Journal of Clinical and Bioanalytical Chemistry

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Short Communication - Journal of Clinical and Bioanalytical Chemistry (2022) Volume 6, Issue 6

Process of DNA replication and their applications.

Zhiqiang Wei *

Department of Life Science, Beijing Key Laboratory of DNA Damage Responses and College of Life Sciences, Capital Normal University, Beijing, China

*Corresponding Author:
Zhiqiang Wei
Department of Life Science, Beijing Key Laboratory of DNA Damage Responses and College of Life Sciences
Capital Normal University
Beijing, China
E-mail: [email protected]

Received: 28-Nov-2022, Manuscript No. AAACBC-22-82263; Editor assigned: 30-Nov-2022, PreQC No. AAACBC-22-82263(PQ); Reviewed: 15-Dec-2022, QC No. AAACBC-22-82263; Revised: 19-Dec-2022, Manuscript No. AAACBC-22-82263(R); Published: 26-Dec-2022, DOI:10.35841/10.35841/aacbc-6.6.128

Citation: Wei Z. Process of DNA replication and their applications. J Clin Bioanal Chem. 2022;6(6):128

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DNA replication is probably one of the most amazing tricks that DNA does. If you think about it, each cell contains all of the DNA you need to make the other cells. And we start out from a single cell and we end up with trillions of cells. And during that process of cell division, all of the information in a cell has to be copied, and it has to be copied perfectly. And so DNA is a molecule that can be replicated to make almost perfect copies of itself. Which is all the more amazing considering that there are almost three billion base pairs of DNA to be copied. And replication uses DNA polymerases which are molecules specifically dedicated to just copying DNA


DNA replication, DNA, Single human cell.


Replicating all of the DNA in a single human cell takes several hours of just pure copying time. At the end of this process, once the DNA is all replicated, the cell actually has twice the amount of DNA that it needs, and the cell can then divide and parcel this DNA into the daughter cell, so that the daughter cell and the parental cell in many case are absolutely genetically identical [1].

The elucidation of the structure of the double helix by James Watson and Francis Crick in 1953 provided a hint as to how DNA is copied during the process of DNA replication. Separating the strands of the double helix would provide two templates for the synthesis of new complementary strands, but exactly how new DNA molecules were constructed was still unclear. In one model, semiconservative replication, the two strands of the double helix separate during DNA replication, and each strand serves as a template from which the new complementary strand is copied. After replication in this model, each double-stranded DNA includes one parental or “old” strand and one daughter or “new” strand [2].

DNA replication has been well studied in bacteria primarily because of the small size of the genome and the mutants that are available. E. coli has 4.6 million base pairs (Mbp) in a single circular chromosome and all of it is replicated in approximately 42 minutes, starting from a single origin of replication and proceeding around the circle bidirectionally (i.e., in both directions). This means that approximately 1000 nucleotides are added per second. The process is quite rapid and occurs with few errors. E. coli has a single origin of replication, called oriC, on its one chromosome [3].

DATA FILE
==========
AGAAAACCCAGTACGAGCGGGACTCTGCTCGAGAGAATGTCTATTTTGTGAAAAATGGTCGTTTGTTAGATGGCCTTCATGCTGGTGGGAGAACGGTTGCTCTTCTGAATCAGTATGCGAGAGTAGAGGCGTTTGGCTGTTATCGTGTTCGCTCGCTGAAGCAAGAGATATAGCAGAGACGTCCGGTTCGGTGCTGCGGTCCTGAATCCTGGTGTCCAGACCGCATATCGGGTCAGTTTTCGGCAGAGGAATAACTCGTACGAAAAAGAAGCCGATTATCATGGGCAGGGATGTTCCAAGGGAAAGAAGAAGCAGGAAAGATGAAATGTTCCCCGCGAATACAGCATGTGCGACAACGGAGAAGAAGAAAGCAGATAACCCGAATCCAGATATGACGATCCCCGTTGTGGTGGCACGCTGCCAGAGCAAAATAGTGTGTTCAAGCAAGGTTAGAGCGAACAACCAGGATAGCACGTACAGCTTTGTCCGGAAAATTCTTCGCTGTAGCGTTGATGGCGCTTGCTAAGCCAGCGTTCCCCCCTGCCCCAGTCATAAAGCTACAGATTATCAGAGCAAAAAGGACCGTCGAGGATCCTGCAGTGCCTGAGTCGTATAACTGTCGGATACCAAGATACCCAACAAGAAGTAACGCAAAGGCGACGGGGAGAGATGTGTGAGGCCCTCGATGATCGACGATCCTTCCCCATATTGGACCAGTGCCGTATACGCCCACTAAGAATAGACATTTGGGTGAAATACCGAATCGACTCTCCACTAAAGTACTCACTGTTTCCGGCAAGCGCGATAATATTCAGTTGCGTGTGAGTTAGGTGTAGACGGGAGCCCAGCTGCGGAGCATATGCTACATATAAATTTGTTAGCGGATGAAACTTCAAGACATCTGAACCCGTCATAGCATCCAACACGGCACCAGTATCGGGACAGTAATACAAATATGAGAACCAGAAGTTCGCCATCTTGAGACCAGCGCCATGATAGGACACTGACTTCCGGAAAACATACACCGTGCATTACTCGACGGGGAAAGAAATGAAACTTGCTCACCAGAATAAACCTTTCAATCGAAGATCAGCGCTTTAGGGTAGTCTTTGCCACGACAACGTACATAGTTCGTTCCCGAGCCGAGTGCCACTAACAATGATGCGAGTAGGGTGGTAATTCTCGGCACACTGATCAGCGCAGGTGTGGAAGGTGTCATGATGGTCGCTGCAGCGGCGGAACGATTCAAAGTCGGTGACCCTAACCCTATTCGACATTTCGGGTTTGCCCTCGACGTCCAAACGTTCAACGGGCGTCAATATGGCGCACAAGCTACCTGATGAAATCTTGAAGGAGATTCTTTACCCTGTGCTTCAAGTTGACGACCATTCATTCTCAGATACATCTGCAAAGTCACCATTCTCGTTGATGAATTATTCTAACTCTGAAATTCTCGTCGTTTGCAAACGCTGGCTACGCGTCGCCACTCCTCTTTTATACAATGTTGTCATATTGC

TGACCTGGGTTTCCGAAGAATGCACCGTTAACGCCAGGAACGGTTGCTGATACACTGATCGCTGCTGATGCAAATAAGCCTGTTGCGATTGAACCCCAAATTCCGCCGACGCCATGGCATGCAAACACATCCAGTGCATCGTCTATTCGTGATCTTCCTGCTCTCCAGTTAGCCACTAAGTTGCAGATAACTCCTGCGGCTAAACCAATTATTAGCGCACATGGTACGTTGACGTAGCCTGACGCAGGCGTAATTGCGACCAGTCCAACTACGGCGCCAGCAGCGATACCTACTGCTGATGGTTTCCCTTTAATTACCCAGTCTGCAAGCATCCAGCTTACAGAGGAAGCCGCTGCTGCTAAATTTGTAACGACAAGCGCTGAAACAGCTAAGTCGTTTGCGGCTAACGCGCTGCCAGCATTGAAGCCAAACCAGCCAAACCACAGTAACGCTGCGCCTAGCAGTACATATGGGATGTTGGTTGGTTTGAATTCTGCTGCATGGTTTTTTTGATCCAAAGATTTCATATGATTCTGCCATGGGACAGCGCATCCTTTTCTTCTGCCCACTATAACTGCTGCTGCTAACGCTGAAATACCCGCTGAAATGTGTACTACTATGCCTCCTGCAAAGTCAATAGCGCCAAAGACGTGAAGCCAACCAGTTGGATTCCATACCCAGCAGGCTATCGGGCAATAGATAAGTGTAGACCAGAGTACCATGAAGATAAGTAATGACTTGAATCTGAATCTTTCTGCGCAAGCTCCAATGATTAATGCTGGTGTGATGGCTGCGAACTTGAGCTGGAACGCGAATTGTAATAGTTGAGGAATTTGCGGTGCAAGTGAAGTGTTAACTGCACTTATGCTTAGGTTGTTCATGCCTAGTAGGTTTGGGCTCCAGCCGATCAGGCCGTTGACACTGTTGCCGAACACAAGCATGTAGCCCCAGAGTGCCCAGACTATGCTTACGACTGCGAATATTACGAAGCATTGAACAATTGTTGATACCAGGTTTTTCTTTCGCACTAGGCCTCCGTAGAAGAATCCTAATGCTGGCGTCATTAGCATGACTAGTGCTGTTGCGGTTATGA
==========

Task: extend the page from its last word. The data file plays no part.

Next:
As noted above, the replication of the bacterial chromosome is initiated at oriC where the initiator protein, DnaA, binds to start the assembly of the enzymatic replisome machine. The early stages of this process involve the assembly of a primosome, that functions to unwind the two strands of DNA at the replication forks and add RNA primers to the DNA templates that will be used by the DNA Polymerase enzymes to begin replication. Subsequent to the remodelling of the replication origin induced by DnaA, the assembly of the bacterial loader-dependent primosome occurs in discrete steps and involves at least four different proteins (initiator protein, helicase, helicase loader protein, and primase) that act in a coordinated and sequential manner [4].

The oriC region of prokaryotes contains highly conserved sequence motifs that include an AT-rich box domain that serves as the recognition sequence for the binding of the DnaA initiator protein. Initial binding of DnaA to oriC promotes the melting of the DNA double helix and the recruitment of multiple DnaA subunits that form a helical oligomer along the newly opened single stranded DNA (ssDNA). The DnaA protein contains four major domains. Domains III and IV are integral to binding the ssDNA, while domain I is involved with protein-protein interactions. Domain II forms a flexible linker between the protein interaction domain and the DNA binding domains [5].


The two strands of DNA unwind at the origin of replication. Helicase opens the DNA and replication forks are formed. The DNA is coated by the single-strand binding proteins around the replication fork to prevent rewinding of DNA. Topoisomerase prevents the supercoiling of DNA.


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